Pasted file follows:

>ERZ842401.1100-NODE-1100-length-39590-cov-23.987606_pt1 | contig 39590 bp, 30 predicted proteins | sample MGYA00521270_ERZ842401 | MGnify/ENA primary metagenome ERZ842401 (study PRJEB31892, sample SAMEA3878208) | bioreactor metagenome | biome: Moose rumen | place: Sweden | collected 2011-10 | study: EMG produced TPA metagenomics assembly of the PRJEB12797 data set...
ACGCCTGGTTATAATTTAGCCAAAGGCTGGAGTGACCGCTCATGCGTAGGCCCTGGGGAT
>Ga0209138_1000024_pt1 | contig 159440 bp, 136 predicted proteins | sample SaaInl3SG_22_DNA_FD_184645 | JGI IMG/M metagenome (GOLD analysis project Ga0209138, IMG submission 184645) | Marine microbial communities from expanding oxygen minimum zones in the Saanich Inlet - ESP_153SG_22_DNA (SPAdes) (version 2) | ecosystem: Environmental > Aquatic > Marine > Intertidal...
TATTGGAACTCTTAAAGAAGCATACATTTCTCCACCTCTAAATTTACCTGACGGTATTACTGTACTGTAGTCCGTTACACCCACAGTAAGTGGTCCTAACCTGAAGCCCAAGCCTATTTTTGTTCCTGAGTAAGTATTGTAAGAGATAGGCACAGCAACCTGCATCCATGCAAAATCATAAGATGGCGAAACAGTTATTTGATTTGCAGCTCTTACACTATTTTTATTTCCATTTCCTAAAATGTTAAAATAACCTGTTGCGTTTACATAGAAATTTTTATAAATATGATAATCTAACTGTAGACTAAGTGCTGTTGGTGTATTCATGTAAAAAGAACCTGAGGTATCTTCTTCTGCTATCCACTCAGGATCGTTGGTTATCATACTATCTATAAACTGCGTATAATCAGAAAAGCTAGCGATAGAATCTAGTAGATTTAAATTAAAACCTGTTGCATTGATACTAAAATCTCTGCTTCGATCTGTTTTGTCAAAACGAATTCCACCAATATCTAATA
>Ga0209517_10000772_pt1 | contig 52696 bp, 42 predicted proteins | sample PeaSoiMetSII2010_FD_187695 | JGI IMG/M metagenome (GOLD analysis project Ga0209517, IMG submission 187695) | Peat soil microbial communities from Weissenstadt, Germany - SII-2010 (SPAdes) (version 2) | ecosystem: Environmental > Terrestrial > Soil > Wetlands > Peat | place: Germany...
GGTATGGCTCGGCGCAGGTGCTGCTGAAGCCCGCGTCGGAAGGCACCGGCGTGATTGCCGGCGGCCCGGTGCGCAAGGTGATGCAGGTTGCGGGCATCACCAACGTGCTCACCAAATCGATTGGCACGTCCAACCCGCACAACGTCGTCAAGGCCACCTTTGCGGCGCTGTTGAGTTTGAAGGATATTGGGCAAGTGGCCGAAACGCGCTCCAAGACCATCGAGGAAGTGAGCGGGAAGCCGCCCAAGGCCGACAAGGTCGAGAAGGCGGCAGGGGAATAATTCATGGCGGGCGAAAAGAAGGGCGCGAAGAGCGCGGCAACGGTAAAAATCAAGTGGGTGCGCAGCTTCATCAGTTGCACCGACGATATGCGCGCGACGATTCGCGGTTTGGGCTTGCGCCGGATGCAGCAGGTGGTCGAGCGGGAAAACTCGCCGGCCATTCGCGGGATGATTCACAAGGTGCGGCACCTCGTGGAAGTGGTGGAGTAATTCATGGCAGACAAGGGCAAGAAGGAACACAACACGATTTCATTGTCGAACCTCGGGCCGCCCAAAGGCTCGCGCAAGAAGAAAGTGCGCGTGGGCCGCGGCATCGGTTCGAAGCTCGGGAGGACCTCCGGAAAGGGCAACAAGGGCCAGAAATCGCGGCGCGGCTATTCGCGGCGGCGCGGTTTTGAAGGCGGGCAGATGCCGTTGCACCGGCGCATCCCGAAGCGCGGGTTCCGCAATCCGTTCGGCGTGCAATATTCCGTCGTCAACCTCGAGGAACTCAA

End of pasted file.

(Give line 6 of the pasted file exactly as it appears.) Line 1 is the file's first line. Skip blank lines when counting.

GGTATGGCTCGGCGCAGGTGCTGCTGAAGCCCGCGTCGGAAGGCACCGGCGTGATTGCCGGCGGCCCGGTGCGCAAGGTGATGCAGGTTGCGGGCATCACCAACGTGCTCACCAAATCGATTGGCACGTCCAACCCGCACAACGTCGTCAAGGCCACCTTTGCGGCGCTGTTGAGTTTGAAGGATATTGGGCAAGTGGCCGAAACGCGCTCCAAGACCATCGAGGAAGTGAGCGGGAAGCCGCCCAAGGCCGACAAGGTCGAGAAGGCGGCAGGGGAATAATTCATGGCGGGCGAAAAGAAGGGCGCGAAGAGCGCGGCAACGGTAAAAATCAAGTGGGTGCGCAGCTTCATCAGTTGCACCGACGATATGCGCGCGACGATTCGCGGTTTGGGCTTGCGCCGGATGCAGCAGGTGGTCGAGCGGGAAAACTCGCCGGCCATTCGCGGGATGATTCACAAGGTGCGGCACCTCGTGGAAGTGGTGGAGTAATTCATGGCAGACAAGGGCAAGAAGGAACACAACACGATTTCATTGTCGAACCTCGGGCCGCCCAAAGGCTCGCGCAAGAAGAAAGTGCGCGTGGGCCGCGGCATCGGTTCGAAGCTCGGGAGGACCTCCGGAAAGGGCAACAAGGGCCAGAAATCGCGGCGCGGCTATTCGCGGCGGCGCGGTTTTGAAGGCGGGCAGATGCCGTTGCACCGGCGCATCCCGAAGCGCGGGTTCCGCAATCCGTTCGGCGTGCAATATTCCGTCGTCAACCTCGAGGAACTCAA